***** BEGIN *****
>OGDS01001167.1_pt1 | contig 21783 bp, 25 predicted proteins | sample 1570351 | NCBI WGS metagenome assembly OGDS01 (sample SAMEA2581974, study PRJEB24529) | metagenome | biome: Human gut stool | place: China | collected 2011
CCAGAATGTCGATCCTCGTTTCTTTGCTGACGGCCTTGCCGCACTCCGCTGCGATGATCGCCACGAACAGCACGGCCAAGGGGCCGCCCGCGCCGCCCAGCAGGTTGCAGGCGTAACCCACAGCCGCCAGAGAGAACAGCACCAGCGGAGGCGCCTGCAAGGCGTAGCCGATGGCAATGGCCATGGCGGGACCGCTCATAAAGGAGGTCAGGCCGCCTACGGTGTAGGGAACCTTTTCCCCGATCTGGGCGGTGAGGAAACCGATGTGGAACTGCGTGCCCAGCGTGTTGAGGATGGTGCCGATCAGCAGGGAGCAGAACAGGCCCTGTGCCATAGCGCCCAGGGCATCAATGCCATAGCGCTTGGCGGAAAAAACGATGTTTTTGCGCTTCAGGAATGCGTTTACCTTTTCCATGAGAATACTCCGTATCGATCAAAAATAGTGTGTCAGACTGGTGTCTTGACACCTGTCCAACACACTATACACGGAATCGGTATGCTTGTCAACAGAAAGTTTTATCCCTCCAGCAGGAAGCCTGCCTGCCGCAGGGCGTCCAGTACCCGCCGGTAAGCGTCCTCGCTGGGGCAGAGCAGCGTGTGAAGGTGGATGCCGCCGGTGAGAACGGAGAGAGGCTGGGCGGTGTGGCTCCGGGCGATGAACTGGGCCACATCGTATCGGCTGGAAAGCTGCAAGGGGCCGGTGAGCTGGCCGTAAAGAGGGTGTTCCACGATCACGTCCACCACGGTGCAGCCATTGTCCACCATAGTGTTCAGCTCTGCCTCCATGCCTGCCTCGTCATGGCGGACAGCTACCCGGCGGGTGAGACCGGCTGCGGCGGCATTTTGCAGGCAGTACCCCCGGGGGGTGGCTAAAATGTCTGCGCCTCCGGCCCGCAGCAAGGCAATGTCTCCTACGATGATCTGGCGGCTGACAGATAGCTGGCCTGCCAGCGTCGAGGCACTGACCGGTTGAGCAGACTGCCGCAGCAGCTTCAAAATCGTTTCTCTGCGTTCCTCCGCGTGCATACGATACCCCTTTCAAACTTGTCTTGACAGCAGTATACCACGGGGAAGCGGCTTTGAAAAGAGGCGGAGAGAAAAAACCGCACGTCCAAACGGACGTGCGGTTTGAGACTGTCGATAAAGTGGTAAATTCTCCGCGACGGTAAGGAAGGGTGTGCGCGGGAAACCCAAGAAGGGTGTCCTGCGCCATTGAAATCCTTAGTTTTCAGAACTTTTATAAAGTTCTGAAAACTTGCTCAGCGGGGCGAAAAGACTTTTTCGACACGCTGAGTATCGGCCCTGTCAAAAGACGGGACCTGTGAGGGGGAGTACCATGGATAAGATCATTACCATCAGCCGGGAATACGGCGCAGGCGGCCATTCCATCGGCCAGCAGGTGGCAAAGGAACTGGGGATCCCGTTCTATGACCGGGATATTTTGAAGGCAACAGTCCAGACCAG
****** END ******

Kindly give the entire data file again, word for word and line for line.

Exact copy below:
>OGDS01001167.1_pt1 | contig 21783 bp, 25 predicted proteins | sample 1570351 | NCBI WGS metagenome assembly OGDS01 (sample SAMEA2581974, study PRJEB24529) | metagenome | biome: Human gut stool | place: China | collected 2011
CCAGAATGTCGATCCTCGTTTCTTTGCTGACGGCCTTGCCGCACTCCGCTGCGATGATCGCCACGAACAGCACGGCCAAGGGGCCGCCCGCGCCGCCCAGCAGGTTGCAGGCGTAACCCACAGCCGCCAGAGAGAACAGCACCAGCGGAGGCGCCTGCAAGGCGTAGCCGATGGCAATGGCCATGGCGGGACCGCTCATAAAGGAGGTCAGGCCGCCTACGGTGTAGGGAACCTTTTCCCCGATCTGGGCGGTGAGGAAACCGATGTGGAACTGCGTGCCCAGCGTGTTGAGGATGGTGCCGATCAGCAGGGAGCAGAACAGGCCCTGTGCCATAGCGCCCAGGGCATCAATGCCATAGCGCTTGGCGGAAAAAACGATGTTTTTGCGCTTCAGGAATGCGTTTACCTTTTCCATGAGAATACTCCGTATCGATCAAAAATAGTGTGTCAGACTGGTGTCTTGACACCTGTCCAACACACTATACACGGAATCGGTATGCTTGTCAACAGAAAGTTTTATCCCTCCAGCAGGAAGCCTGCCTGCCGCAGGGCGTCCAGTACCCGCCGGTAAGCGTCCTCGCTGGGGCAGAGCAGCGTGTGAAGGTGGATGCCGCCGGTGAGAACGGAGAGAGGCTGGGCGGTGTGGCTCCGGGCGATGAACTGGGCCACATCGTATCGGCTGGAAAGCTGCAAGGGGCCGGTGAGCTGGCCGTAAAGAGGGTGTTCCACGATCACGTCCACCACGGTGCAGCCATTGTCCACCATAGTGTTCAGCTCTGCCTCCATGCCTGCCTCGTCATGGCGGACAGCTACCCGGCGGGTGAGACCGGCTGCGGCGGCATTTTGCAGGCAGTACCCCCGGGGGGTGGCTAAAATGTCTGCGCCTCCGGCCCGCAGCAAGGCAATGTCTCCTACGATGATCTGGCGGCTGACAGATAGCTGGCCTGCCAGCGTCGAGGCACTGACCGGTTGAGCAGACTGCCGCAGCAGCTTCAAAATCGTTTCTCTGCGTTCCTCCGCGTGCATACGATACCCCTTTCAAACTTGTCTTGACAGCAGTATACCACGGGGAAGCGGCTTTGAAAAGAGGCGGAGAGAAAAAACCGCACGTCCAAACGGACGTGCGGTTTGAGACTGTCGATAAAGTGGTAAATTCTCCGCGACGGTAAGGAAGGGTGTGCGCGGGAAACCCAAGAAGGGTGTCCTGCGCCATTGAAATCCTTAGTTTTCAGAACTTTTATAAAGTTCTGAAAACTTGCTCAGCGGGGCGAAAAGACTTTTTCGACACGCTGAGTATCGGCCCTGTCAAAAGACGGGACCTGTGAGGGGGAGTACCATGGATAAGATCATTACCATCAGCCGGGAATACGGCGCAGGCGGCCATTCCATCGGCCAGCAGGTGGCAAAGGAACTGGGGATCCCGTTCTATGACCGGGATATTTTGAAGGCAACAGTCCAGACCAG